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The FN Minimi, one of the most popular modern 5.56 mm light machine guns amongst NATO countries.

Heckler & Koch MG4 of the German Army.

Bren light machine gun.

.30-06 BAR Model 1918

A light machine gun (LMG) is a machine gun designed to be employed by an individual soldier, with or without an assistant, as an infantry support weapon. Light machine guns are often used as squad automatic weapons.

Characteristics[edit | edit source]

Modern light machine guns often fire smaller-caliber cartridges than medium machine guns, and are usually lighter and more compact. Some LMGs, such as the Russian RPK, are modifications of existing assault rifle designs and designed to share the same ammunition. Adaptations to the original rifle generally include a larger magazine, a heavier barrel to resist overheating, a more robust mechanism to support sustained fire and a bipod.

A light machine gun is also defined by its usage as well as its specifications: some machine guns - notably general-purpose machine guns - may be deployed either as a light machine gun or a medium machine gun. Deployed on a tripod and used for sustained-fire it is a medium machine gun; if deployed with a bipod with the operator in prone position and firing short bursts it is a light machine gun.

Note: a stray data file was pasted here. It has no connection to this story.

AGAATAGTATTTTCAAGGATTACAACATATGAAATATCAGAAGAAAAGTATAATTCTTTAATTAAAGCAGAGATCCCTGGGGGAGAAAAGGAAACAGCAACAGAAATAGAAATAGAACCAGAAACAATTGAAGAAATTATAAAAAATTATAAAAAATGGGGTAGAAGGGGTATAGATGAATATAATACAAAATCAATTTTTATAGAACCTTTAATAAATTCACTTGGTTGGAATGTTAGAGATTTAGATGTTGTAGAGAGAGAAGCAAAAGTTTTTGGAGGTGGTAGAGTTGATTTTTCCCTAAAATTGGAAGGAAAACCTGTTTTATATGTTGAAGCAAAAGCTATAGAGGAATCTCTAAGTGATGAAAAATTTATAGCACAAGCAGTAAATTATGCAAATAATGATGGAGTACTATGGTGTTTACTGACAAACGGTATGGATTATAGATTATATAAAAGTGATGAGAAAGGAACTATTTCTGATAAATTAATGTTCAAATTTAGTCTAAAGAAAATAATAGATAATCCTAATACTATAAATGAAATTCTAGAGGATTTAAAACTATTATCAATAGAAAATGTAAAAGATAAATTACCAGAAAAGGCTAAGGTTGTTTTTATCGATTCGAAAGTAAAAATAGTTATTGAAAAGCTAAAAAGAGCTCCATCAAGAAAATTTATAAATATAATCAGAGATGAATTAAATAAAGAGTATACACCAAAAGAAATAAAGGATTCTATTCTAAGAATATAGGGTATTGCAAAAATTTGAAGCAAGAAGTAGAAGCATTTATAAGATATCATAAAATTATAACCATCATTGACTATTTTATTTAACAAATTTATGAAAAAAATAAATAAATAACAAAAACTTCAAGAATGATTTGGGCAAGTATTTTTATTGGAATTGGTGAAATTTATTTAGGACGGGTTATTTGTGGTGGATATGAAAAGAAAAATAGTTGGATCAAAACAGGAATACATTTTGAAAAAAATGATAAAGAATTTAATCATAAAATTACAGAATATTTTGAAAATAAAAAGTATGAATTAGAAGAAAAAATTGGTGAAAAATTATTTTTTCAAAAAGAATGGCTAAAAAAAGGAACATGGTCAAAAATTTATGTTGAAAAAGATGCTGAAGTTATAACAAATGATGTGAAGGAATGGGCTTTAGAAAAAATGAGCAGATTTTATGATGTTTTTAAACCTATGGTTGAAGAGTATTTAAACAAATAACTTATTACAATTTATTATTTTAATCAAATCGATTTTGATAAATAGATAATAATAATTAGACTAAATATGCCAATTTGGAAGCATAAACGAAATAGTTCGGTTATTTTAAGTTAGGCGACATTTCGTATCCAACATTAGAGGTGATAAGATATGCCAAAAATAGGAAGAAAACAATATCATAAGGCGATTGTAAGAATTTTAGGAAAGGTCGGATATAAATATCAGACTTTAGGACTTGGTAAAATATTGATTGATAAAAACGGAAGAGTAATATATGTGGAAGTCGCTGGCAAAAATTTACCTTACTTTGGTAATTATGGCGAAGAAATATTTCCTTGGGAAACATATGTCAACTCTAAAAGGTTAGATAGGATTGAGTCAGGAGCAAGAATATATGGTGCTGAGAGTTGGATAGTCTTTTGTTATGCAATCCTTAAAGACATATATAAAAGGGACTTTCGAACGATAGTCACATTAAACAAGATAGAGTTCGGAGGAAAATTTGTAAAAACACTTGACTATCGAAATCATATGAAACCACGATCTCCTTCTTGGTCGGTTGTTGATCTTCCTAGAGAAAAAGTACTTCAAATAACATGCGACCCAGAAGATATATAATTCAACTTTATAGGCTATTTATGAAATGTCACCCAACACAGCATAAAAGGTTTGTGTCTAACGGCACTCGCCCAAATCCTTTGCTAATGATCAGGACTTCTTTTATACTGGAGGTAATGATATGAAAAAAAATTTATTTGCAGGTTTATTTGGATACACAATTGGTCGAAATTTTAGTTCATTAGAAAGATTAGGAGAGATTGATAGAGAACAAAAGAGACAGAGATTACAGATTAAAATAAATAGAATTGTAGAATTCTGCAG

Light machine guns are also designed to be fired from the hip or on the move as a form of suppressive fire intended to pin down the enemy. Marching fire is a specific tactic that relies on this capability.

Lighter modern LMGs have enabled them to be issued down at the fireteam level, with two or three at the section/squad level.

Ammunition feed[edit | edit source]

Many light machine guns (such as the Bren gun or the M1918 Browning Automatic Rifle) were magazine-fed. Others, such as the MG 34, could be fed either from a belt or a magazine. Modern light machine guns are designed to fire more rounds of a smaller caliber and, as such, tend to be belt-fed from a detachable box magazine, some such as the FN Minimi will also accept rifle magazine feeding as an auxiliary measure when belted ammunition has been exhausted.

History[edit | edit source]

Light machine guns were first introduced in World War I to boost the firepower of the infantry. By the end of World War II, light machine guns were usually being issued on a scale of one per fire team or squad, and the modern infantry squad had emerged with tactics that were built around the use of the LMG to provide suppressive fire.

Selected examples[edit | edit source]

A Chinese soldier with a ZB vz.26 light machine gun.

The early INSAS LMG, a weapon of Indian origin.

A Romanian soldier instructing a U.S. Marine in clearing a RPK during Exercise Rescue Eagle 2000 at Babadag Range, Romania, on July 15, 2000.

A 7.62x51 mm NATO, Mk 48 machine gun on a foot patrol in the mountains of Afghanistan, 2009.

The following were either exclusively light machine guns, had a light machine gun variant or were employed in the light machine gun role with certain adaptations.